Sunday, January 10, 2010

Day 52, Rules 52 and 53

The game: Portland Winterhawks vs. Chilliwack Bruins.

The final score: Portland 3, Chilliwack 1 (Toast - as predicted, thank you). Luke brought the bling and Nino brought...well, Nino. What else do we need?

My peeve: I think I might have cursed the possibility of a shutout. Somewhere in the second period, I was thinking wow, Ian Curtis is playing really well, how cool would a shutout be? Two seconds later, Chilliwack dinked one in. Oy! Sorry boys, I promise never to even THINK about it again. Still, Ian was the second star of the night, so all's well that ends well.

The rules: Section 6, Physical Fouls. Rule 52, Slew-footing. Rule 53, Throwing Equipment.

Number of sections in rules: 3 (Rule 52), 8 (Rule 53).

Definitions: 52.1, Slew-footing. Slew-footing is the act of a player using his leg or foot to knock or kick an opponent's feet from under him, or pushes an opponent's upper body backward with an arm or elbow, and at the same time with a forward motion of his leg, knocks or kicks the opponent's feet from under him, causing him to fall violently. So basically, the only way this one could have ended up in the rule book is that someone did it a few too many times and they didn't have another rule that covered it.

53.1, Throwing Equipment. A player shall not throw a stick or any other object in any zone. A player who has lost or broken his stick may only receive a stick at his own players' bench or be handed one from a teammate on the ice (see 10.3). 10.3, to refresh, is Broken Stick, Player. Note that a later part of the rule states that penalty shots will be awarded to players who were fouled with thrown equipment while on a breakaway. In other words, this is another "don't even try it" rule. It's like can't exactly hide it, now can you?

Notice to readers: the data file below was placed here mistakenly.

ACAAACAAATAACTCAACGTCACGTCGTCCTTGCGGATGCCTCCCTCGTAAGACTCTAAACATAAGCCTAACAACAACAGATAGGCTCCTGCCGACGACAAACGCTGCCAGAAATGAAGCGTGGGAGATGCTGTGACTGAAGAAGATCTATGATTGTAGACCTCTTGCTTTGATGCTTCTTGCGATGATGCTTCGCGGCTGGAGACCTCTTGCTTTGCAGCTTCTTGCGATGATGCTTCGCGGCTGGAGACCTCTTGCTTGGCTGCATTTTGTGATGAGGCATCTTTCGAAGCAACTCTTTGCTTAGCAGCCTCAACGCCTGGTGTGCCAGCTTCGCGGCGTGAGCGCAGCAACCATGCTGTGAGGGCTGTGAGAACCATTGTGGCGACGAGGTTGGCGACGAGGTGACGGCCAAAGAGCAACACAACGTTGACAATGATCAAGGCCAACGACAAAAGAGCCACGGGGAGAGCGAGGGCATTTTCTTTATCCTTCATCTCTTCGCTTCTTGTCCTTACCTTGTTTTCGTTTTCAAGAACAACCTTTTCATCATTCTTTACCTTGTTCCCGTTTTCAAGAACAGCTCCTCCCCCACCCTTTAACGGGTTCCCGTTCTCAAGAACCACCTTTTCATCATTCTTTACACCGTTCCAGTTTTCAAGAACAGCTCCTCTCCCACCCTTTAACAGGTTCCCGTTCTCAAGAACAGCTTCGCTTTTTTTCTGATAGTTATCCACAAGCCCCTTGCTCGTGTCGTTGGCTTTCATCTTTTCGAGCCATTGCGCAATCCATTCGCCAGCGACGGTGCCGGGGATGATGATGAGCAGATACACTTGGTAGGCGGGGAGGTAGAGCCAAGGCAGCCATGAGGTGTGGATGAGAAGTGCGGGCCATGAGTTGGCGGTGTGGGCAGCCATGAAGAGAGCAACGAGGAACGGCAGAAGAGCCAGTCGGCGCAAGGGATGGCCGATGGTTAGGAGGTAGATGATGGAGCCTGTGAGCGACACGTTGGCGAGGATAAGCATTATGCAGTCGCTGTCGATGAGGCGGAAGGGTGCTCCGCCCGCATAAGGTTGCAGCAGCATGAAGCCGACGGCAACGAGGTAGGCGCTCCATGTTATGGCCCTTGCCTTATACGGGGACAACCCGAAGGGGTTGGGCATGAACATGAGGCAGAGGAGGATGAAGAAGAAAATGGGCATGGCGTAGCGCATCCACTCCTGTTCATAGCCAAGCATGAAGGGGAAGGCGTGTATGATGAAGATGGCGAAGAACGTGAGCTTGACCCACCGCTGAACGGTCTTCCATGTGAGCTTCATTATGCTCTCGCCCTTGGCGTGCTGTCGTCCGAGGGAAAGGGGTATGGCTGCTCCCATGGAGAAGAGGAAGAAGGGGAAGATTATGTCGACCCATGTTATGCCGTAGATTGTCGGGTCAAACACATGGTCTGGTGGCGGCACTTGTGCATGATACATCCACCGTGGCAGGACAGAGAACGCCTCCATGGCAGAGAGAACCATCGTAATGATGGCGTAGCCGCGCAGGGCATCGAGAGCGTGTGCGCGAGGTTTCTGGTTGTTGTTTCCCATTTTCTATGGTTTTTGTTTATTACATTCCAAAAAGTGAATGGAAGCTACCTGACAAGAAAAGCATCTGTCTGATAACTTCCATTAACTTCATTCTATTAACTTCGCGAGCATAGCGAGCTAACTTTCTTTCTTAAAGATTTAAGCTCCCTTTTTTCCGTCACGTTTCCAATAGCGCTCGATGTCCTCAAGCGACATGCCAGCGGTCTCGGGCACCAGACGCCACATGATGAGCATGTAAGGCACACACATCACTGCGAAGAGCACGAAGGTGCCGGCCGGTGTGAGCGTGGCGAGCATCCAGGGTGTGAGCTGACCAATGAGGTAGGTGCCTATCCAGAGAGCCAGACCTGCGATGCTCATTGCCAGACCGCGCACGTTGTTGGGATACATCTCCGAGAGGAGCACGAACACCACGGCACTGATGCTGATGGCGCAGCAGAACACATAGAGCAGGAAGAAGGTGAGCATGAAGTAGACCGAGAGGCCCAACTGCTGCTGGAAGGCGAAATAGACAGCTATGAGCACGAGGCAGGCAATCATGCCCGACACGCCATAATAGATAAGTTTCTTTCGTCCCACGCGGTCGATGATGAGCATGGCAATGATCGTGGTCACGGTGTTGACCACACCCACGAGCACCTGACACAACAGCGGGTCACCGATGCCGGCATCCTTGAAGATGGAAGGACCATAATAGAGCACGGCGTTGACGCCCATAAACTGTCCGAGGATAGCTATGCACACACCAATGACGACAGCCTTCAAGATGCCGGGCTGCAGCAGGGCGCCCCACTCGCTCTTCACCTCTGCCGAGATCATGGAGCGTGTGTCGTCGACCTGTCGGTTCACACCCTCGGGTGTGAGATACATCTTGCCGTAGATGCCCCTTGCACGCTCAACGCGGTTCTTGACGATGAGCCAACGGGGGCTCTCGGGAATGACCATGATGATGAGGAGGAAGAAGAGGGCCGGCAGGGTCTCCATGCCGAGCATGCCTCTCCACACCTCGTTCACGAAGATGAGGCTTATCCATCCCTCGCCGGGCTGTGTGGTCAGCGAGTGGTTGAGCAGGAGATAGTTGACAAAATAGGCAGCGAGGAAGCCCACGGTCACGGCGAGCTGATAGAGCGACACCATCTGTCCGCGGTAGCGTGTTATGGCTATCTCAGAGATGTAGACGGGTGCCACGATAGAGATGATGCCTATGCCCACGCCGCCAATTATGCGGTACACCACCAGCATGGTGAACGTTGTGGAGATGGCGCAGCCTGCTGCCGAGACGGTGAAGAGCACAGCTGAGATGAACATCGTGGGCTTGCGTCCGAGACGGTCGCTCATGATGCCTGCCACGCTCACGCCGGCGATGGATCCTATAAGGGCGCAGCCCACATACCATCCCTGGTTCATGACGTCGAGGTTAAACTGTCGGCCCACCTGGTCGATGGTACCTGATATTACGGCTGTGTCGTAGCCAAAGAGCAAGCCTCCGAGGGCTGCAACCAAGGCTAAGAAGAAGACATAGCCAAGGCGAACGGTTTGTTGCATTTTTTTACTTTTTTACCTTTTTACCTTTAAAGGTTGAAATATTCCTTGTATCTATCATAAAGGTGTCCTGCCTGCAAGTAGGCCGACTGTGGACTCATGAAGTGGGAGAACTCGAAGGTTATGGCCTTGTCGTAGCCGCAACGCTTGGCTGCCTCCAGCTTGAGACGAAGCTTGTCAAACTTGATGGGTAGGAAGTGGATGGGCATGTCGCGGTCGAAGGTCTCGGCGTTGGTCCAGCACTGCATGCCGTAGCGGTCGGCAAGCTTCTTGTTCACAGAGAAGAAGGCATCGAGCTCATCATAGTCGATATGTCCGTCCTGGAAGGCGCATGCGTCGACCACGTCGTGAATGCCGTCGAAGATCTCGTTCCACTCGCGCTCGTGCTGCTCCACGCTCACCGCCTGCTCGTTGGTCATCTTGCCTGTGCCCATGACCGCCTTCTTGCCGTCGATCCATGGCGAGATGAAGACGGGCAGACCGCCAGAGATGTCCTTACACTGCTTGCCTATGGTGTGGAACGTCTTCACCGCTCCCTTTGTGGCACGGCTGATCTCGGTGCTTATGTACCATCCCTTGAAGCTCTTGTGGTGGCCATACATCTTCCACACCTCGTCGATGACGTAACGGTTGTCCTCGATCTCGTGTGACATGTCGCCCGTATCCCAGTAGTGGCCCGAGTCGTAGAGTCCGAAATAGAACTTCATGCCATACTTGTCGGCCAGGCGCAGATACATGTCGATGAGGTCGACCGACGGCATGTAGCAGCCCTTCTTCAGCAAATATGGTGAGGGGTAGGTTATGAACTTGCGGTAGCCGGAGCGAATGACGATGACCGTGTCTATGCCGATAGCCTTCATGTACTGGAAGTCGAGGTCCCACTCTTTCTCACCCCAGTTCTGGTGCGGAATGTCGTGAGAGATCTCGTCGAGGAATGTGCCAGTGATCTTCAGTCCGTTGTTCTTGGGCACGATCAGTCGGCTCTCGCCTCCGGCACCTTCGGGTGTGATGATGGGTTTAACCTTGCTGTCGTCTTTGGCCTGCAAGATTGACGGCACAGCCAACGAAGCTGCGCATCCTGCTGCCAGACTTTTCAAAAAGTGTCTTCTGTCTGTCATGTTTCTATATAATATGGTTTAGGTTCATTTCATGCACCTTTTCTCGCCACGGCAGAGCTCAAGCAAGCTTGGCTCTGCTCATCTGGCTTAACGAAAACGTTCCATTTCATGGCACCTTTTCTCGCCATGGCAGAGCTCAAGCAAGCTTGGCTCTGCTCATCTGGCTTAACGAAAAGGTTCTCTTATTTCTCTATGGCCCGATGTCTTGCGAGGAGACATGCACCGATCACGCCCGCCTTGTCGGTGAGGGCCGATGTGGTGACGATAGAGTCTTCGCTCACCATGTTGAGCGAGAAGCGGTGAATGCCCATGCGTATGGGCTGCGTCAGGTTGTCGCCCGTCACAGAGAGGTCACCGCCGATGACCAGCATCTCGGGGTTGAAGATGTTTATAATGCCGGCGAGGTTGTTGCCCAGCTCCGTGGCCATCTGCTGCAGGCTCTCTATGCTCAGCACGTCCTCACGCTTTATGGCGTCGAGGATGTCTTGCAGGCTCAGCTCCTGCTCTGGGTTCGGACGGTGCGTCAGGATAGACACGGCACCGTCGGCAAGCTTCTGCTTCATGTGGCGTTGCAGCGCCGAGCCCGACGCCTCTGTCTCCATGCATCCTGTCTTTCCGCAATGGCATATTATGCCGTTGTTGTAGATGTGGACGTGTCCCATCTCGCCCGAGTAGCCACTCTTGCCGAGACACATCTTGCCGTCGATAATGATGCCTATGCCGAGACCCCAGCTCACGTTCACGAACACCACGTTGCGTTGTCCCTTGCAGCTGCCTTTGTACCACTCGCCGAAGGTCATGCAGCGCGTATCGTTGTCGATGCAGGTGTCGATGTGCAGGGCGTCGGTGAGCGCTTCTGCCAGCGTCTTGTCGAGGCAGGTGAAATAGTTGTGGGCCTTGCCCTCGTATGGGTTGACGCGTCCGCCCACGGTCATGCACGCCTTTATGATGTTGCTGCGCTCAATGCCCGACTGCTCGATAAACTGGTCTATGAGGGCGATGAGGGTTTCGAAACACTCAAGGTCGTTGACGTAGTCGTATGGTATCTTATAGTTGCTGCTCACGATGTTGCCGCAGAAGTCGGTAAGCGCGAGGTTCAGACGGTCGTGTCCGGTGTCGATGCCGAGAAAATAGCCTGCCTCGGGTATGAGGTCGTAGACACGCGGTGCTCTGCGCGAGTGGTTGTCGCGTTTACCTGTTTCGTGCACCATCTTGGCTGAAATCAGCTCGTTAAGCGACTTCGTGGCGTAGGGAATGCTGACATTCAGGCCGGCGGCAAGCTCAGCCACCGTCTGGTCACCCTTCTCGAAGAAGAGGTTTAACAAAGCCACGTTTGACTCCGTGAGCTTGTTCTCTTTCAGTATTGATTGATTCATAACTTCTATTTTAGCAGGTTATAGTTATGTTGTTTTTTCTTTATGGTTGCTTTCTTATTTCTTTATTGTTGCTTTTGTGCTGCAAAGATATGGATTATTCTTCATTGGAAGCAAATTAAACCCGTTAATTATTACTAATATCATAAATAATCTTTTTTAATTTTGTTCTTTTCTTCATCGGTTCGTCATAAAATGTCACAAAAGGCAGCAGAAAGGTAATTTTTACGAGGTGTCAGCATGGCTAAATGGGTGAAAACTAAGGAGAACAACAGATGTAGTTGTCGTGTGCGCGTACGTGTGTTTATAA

Favorite highlights:

In case you're wondering why broken or lost sticks are left on the ice and not tossed aside: 53.2, Minor Penalty. When the player discards the broken portion of a stick or some other object by tossing or shooting it to the side of the ice (and not over the boards) in such a way as will not interfere with play or opposing player, no penalty shall be assessed for doing so. When moving a stick that is not broken, no penalty shall be assessed, as long as it does not interfere with the play and the player who lost said stick is not attempting to retrieve it, otherwise an interference penalty must be assessed. A minor penalty for unsportsmanlike conduct plus a game misconduct penalty shall be imposed on a player who throws his stick or any part thereof or any other object or piece of equipment outside the playing area in protest of an official's decision. And:

53.4, Misconduct or Game Misconduct Penalty: A misconduct penalty shall be imposed on any player who unintentionally or accidentally throws his stick or any part thereof or any other object or piece of equipment outside the playing area.

Morals of the story: